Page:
116 3rd St SE
Cedar Rapids, Iowa 52401
More than 250,000 Iowans have been infected with coronavirus since the virus first reared its ugly head in Iowa on March 8, according to the latest data from the Iowa Department of Public Health.
The new grim milestone comes on the heels of Gov. Kim Reynolds decision Wednesday to extend the latest COVID-19 proclamation until Dec. 16.
The proclamation, which was issued last month, included an order that all Iowans must wear a face mask or other face covering while indoors in public and within 6 feet to others for 15 minutes, as well as the provision that requires bars, restaurants and other venues serving alcohol to close at 10 p.m.
As of 11 a.m. Thursday, the state added 2,245 new positive COVID-19 cases, bringing the total number of cases reported in Iowa to 251,027. The remaining 3,925 of the 6,170 test results recorded in the past 24 hours came back negative or inconclusive.
Of those 2,245 new cases, 265 were among Children 17 and younger, bringing the total number of children that have been infected with COVID-19 to 25,376.
The state also removed two cases from the education workers category, bringing that total down to 7,636. No explanation has been offered for the subtractions.
Sixty-three counties in Iowa currently have 14-day positivity rates above 15 percent.
Locally, Linn County added 76 cases bringing its total number of positive COVID-19 cases to 15,279, while Johnson County added 84 cases bringing its total to 10,210.
Iowa also reported an additional 99 confirmed COVID-19 deaths in 51 counties in the past 24 hours from 11 a.m. Wednesday to 11 a.m. Thursday, the second-highest number of confirmed deaths recorded in a 24-hour period since the state rolled out a new counting method Tuesday.
Under the old system, the state recorded a COVID-19 death when a positive test result in the state system matched up with a death certificate. Additionally, under the old system, if an individual's death was deemed COVID-19-related by a physician but the deceased did not have a positive test on file, the state did not record that as a COVID-19-related death.
Under the new system, only the COVID-19 cause-of-death coding, which is based on the death record completed by the health care provider, is required for the state to recognize it as a virus-related death. A matching positive test is no longer required.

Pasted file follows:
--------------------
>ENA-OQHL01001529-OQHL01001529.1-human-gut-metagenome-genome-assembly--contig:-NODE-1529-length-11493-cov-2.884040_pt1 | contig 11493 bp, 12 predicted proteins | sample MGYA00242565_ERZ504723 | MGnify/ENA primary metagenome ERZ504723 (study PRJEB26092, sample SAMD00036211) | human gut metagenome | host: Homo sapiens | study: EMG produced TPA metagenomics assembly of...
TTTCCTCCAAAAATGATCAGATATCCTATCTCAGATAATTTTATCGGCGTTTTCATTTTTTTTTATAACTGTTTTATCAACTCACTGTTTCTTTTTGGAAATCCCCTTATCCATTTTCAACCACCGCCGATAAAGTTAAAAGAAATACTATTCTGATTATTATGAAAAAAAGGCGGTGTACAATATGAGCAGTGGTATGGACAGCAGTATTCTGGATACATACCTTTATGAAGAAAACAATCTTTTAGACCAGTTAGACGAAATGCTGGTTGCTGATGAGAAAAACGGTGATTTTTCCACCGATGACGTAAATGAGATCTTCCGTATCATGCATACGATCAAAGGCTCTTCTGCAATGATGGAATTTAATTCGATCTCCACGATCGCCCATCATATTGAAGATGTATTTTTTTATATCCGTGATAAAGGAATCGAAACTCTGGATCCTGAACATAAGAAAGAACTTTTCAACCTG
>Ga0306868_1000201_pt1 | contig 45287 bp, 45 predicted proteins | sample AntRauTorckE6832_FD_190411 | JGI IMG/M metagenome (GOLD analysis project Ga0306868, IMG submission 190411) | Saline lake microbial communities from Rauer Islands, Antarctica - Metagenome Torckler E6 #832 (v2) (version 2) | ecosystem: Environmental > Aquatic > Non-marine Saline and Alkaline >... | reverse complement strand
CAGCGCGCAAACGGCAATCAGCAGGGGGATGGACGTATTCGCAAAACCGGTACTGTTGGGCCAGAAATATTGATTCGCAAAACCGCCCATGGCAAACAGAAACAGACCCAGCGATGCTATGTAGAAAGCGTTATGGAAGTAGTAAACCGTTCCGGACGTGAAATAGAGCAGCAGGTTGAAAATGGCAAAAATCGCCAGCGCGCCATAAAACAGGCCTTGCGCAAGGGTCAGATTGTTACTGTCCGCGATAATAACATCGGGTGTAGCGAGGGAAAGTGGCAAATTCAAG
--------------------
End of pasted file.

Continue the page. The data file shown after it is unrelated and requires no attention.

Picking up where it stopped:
Black Hawk County reported nine deaths, Woodbury County recorded eight deaths, Scott County reported five deaths and Dubuque and Linn counties each reported four.
The counties that reported tree deaths each were Butler, Cherokee, Johnson, Monona and Webster.
The counties that each reported two deaths were Bremer, Clayton, Greene, Grundy, Humboldt, Jackson, Jefferson, Madison, Mills, Page, Polk, Story and Warren.
The counties that each reported one death were Benton, Cedar, Cerro Gordo, Chickasaw, Clay, Clinton, Crawford, Des Moines, Dickinson, Fayette, Harrison, Henry, Ida, Iowa, Jones, Lee, Marion, Marshall, Muscatine, O'Brien, Pocahontas, Pottawattamie, Poweshiek, Ringgold, Wapello, Washington, Winneshiek and Worth.
Of those deaths, 48 were among adults older than 80 and 41 were among individuals between the ages of 60 and 80. Seven more deaths were recorded among adults ages 41 to 60 and three involved individuals between the ages of 18 and 40.
COVID-19-related hospitalizations across the state of Iowa dropped from 894 to 863 in the past 24 hours. Patients being treated in Iowa's intensive care units also dropped from 196 to 189 and the number of individuals that have been placed on ventilators to help the breathe dipped from 120 to 114.
There are currently 142 COVID-19 outbreaks in long-term care facilities across the state, which includes 5,752 active positive cases and 1,129 COVID-19 related deaths.
In Linn County, The Gardens of Cedar Rapids saw added two additional positive cases - from 15 to 17 - West Ridge Care Center added one case - from 37 to 38 - and Willow Gardens Care Center held steady at 72 cases.
University of Iowa Health Care said Wednesday that it expects to start administering doses of the long-awaited COVID-19 vaccine to its front-line workers and campus leaders as soon as next week.
In that health care workers are among the Americans prioritized to receive the first vaccine doses - but initial supplies are going to be limited - UIHC has broken its 18,000-some employees into four groups for vaccine prioritization, UI Hospitals and Clinics Chief Executive Officer Suresh Gunasekaran told reporters Wednesday.
The first group of about 1,500 to 2,000 employees includes physicians, midlevel providers, nurses, therapists, housekeepers and others who are most directly involved in patient care.
The second group covers those supporting patient care on the main campus, while the third group involves workers supporting patient care off-site and at clinics.
The fourth group includes all other UIHC staff involved in supporting health care delivery - but who are not on the front lines.
UIHC leaders don't yet know exactly how many doses the campus will get in its first shipment - although Gunasekaran estimates about 1,000.
The U.S. Food and Drug Administration on Thursday will livestream its final review needed to authorize Pfizer's vaccine for emergency use. The United Kingdom took that step last week, as did Canada on Wednesday.
The vaccine requires two doses spaced weeks apart for 95 percent efficacy. That means everyone should continue masking, social distancing and taking other precautions for some time, health care officials said.
The Gazette's John McGlothlen contributed to this report.
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